The banks add to the aggregate means of payments available to the market. The contribution of banks to money supply is in the form of bank deposits. Broadly speaking, these deposits may be divided into two categories, namely cash deposits and credit deposits.
Cash deposits refer to that form of deposits which are created when clients bring cash to a bank and deposit the same with it. In this process, the public finds that there is no net addition to the means of payments possessed by it. There is only a change in their form; that is, some cash is replaced by bank deposits. Cash deposits may also be referred to as primary deposits.
The other category of deposits is more important for our purpose. A bank is a financial firm and has the objective of earning a profit income. Its main source of operating surplus is the difference between interest paid on its liabilities and interest earned from its assets. Cash balances appear on the asset side of its balance sheet, But it cannot earn any interest income from them. It must acquire other income earning assets for this purpose. It finds that the maximum income which it can earn is from the loans and advances given by it to its clients or borrowers.
However, loans extended by a bank to its borrowers result in the creation of deposits in favor of the borrowers and thus add to the means of payment with them. In other words, by giving loans, a bank creates deposit liabilities and thus add to the means of payments (i.e, money supply). The loan deposits so created are termed secondary deposits or derived deposits. Numerically, the addition to money supply is equal to excess of its deposit liabilities over its cash holdings. Since this addition takes place via loan-giving activity of the bank, the process is known as that of credit creation.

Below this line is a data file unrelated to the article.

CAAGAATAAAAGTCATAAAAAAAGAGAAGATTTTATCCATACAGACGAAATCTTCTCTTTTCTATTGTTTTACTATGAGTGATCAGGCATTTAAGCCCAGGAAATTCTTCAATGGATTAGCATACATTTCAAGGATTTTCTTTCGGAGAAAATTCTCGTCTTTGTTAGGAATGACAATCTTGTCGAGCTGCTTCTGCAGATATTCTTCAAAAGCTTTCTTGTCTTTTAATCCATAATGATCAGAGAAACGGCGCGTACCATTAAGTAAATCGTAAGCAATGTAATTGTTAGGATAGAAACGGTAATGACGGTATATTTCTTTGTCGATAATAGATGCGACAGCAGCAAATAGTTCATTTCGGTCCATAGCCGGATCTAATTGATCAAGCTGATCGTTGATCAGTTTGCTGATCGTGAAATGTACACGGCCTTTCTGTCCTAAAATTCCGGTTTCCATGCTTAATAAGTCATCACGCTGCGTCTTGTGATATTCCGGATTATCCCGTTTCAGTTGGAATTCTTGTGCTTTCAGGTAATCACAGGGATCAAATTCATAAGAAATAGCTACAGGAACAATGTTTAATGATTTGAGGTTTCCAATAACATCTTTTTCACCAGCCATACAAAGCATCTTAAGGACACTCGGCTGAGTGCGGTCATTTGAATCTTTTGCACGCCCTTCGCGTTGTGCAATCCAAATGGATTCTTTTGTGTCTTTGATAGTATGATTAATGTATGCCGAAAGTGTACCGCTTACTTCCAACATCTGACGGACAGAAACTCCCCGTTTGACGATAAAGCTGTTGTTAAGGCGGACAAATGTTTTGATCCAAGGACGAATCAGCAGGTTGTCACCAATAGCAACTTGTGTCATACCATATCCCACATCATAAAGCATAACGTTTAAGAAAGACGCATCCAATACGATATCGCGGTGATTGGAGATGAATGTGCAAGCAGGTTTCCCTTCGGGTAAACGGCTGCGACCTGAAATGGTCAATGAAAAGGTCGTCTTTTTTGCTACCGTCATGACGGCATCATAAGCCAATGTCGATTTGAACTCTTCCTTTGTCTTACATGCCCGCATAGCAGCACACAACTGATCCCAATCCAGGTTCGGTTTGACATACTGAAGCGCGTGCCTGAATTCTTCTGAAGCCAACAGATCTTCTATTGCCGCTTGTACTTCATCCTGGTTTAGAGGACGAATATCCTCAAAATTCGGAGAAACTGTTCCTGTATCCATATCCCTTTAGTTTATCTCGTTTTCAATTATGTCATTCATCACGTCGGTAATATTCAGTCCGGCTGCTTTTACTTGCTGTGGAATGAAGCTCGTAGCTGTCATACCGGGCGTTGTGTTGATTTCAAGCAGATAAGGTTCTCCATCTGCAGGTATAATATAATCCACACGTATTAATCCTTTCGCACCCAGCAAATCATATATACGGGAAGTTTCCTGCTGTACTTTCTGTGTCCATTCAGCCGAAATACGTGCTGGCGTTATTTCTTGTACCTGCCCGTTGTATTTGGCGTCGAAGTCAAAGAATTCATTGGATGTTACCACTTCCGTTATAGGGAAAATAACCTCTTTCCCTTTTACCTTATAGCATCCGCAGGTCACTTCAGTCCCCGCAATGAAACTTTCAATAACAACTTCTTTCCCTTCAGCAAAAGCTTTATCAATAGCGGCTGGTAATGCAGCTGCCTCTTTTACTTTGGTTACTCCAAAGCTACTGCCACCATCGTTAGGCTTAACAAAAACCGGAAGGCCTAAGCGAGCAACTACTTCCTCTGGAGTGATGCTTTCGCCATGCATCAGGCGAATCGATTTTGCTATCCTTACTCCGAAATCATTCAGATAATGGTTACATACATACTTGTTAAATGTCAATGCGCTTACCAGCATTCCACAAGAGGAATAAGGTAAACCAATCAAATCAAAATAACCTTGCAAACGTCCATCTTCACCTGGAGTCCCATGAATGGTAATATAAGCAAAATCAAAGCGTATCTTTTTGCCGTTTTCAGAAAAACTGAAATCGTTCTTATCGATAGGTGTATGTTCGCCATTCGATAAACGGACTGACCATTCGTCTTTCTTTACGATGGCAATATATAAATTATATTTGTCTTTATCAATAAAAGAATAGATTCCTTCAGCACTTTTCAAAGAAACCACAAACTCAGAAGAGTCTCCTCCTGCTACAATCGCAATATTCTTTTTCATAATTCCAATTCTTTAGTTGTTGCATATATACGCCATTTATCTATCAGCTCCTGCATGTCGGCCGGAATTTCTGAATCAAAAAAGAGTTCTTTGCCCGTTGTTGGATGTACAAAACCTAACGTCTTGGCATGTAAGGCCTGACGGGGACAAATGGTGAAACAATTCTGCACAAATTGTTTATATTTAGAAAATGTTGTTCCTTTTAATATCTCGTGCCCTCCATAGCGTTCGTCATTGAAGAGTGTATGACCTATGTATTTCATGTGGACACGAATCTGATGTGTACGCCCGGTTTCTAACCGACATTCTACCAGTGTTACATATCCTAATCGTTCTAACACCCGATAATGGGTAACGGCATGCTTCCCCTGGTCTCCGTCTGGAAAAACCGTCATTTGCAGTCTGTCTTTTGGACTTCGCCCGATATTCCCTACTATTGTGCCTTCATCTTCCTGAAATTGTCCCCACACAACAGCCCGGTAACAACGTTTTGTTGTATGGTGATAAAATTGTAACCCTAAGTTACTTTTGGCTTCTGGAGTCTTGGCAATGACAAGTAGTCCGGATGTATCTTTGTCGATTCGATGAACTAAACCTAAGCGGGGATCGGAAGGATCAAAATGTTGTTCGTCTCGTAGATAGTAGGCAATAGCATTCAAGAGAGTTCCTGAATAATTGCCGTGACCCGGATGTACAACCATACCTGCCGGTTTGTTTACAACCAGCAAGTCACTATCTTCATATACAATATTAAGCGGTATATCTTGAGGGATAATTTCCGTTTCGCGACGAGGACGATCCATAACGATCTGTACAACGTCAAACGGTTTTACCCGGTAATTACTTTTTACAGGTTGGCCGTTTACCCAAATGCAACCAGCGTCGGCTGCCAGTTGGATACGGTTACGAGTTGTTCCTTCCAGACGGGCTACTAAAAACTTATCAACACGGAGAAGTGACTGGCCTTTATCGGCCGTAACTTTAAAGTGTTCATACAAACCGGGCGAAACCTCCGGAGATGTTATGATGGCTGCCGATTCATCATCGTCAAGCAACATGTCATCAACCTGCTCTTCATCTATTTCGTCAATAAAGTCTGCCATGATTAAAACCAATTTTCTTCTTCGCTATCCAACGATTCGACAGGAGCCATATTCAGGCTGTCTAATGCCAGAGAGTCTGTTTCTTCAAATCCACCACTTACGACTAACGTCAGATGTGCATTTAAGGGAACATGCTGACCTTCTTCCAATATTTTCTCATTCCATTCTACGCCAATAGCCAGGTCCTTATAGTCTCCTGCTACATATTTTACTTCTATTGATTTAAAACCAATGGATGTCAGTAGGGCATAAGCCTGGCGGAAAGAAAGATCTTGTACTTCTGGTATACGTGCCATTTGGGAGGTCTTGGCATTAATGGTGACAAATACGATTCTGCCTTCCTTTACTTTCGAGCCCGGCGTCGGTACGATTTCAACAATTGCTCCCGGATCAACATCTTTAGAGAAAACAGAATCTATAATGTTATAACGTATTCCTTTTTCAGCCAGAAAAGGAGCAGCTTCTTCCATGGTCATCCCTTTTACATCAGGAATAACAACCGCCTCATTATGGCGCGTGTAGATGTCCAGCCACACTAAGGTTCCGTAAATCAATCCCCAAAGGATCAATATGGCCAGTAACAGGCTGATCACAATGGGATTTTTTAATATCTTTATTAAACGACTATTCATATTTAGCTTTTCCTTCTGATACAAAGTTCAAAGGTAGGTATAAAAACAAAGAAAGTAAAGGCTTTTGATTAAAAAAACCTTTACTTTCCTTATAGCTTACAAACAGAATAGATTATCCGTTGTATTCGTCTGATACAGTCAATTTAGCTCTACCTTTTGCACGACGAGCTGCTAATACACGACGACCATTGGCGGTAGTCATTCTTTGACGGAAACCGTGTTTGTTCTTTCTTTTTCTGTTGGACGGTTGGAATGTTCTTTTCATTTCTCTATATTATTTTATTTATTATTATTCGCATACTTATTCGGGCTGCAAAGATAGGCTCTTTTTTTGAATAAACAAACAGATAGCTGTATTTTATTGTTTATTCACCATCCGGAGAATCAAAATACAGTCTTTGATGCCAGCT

The fact of credit creation by banks can be verified both with the help of theory and their balance sheets. As stated above, a bank is a financial firm and has the objective of earning a profit income. For this reason, therefore, a bank “borrows short and lends long”. In other words, it contracts liabilities which, on an average, have a shorter duration and it acquires assets which on the average, have a longer duration. Its assets are dominated by the category of “loans and advances” which bring a high interest income to the bank. Its liabilities are dominated by its deposit liabilities some of which are interest free while the rest of them carry comparatively low interest rates Therefore, the bank is interested in creating the maximum possible deposit liabilities (preferably of the demand deposit variety).
The fact of credit creation can also be verified by looking at the balance sheet of any bank. It is seen that the cash balances with the bank are always a fraction of its deposit liabilities. As a result, the bank provides the market a much larger amount of means of payment (in the form of bank deposits) than it takes away from it (in the form of cash balances).